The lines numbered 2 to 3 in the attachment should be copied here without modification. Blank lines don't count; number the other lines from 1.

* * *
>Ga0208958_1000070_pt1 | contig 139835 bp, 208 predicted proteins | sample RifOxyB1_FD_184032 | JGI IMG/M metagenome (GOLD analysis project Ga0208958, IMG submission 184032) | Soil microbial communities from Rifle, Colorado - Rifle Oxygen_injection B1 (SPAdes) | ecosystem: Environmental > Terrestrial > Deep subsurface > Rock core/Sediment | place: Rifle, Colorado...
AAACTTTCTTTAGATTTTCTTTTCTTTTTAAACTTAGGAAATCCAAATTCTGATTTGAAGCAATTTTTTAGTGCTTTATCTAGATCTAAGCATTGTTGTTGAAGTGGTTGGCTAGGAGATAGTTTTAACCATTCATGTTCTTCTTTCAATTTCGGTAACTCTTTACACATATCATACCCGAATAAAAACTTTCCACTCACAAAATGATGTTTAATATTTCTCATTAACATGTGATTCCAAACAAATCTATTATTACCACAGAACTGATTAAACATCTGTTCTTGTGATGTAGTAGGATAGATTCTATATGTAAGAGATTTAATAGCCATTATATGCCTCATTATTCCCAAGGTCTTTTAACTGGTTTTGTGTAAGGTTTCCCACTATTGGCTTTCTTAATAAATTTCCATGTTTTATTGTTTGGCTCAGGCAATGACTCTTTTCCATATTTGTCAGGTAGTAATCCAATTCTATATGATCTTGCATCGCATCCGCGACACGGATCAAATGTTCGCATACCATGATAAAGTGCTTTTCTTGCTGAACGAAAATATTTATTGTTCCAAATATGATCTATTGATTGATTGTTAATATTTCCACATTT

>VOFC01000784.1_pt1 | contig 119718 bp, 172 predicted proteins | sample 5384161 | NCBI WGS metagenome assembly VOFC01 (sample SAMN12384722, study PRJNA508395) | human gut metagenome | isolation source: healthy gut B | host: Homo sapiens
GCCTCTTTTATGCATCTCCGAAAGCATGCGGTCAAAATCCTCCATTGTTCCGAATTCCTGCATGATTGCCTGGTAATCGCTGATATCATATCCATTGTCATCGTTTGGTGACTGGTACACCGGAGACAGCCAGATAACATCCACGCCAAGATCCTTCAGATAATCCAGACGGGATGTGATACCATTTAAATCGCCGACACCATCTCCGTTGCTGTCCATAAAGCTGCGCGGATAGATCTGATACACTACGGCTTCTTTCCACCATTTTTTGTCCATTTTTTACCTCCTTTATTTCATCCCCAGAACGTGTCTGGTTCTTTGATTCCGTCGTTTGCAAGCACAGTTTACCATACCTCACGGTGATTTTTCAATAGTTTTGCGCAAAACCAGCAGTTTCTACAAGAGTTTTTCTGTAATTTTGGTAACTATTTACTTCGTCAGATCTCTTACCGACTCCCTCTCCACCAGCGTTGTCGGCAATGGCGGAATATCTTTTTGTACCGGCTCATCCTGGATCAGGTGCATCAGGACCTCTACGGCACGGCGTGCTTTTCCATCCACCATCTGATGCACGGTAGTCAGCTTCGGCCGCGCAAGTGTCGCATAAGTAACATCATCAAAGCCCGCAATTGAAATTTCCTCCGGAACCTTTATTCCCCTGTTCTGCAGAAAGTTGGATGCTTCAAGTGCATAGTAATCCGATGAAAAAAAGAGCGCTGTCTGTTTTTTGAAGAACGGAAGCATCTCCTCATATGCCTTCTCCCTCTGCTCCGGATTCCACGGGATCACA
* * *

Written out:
AAACTTTCTTTAGATTTTCTTTTCTTTTTAAACTTAGGAAATCCAAATTCTGATTTGAAGCAATTTTTTAGTGCTTTATCTAGATCTAAGCATTGTTGTTGAAGTGGTTGGCTAGGAGATAGTTTTAACCATTCATGTTCTTCTTTCAATTTCGGTAACTCTTTACACATATCATACCCGAATAAAAACTTTCCACTCACAAAATGATGTTTAATATTTCTCATTAACATGTGATTCCAAACAAATCTATTATTACCACAGAACTGATTAAACATCTGTTCTTGTGATGTAGTAGGATAGATTCTATATGTAAGAGATTTAATAGCCATTATATGCCTCATTATTCCCAAGGTCTTTTAACTGGTTTTGTGTAAGGTTTCCCACTATTGGCTTTCTTAATAAATTTCCATGTTTTATTGTTTGGCTCAGGCAATGACTCTTTTCCATATTTGTCAGGTAGTAATCCAATTCTATATGATCTTGCATCGCATCCGCGACACGGATCAAATGTTCGCATACCATGATAAAGTGCTTTTCTTGCTGAACGAAAATATTTATTGTTCCAAATATGATCTATTGATTGATTGTTAATATTTCCACATTT

>VOFC01000784.1_pt1 | contig 119718 bp, 172 predicted proteins | sample 5384161 | NCBI WGS metagenome assembly VOFC01 (sample SAMN12384722, study PRJNA508395) | human gut metagenome | isolation source: healthy gut B | host: Homo sapiens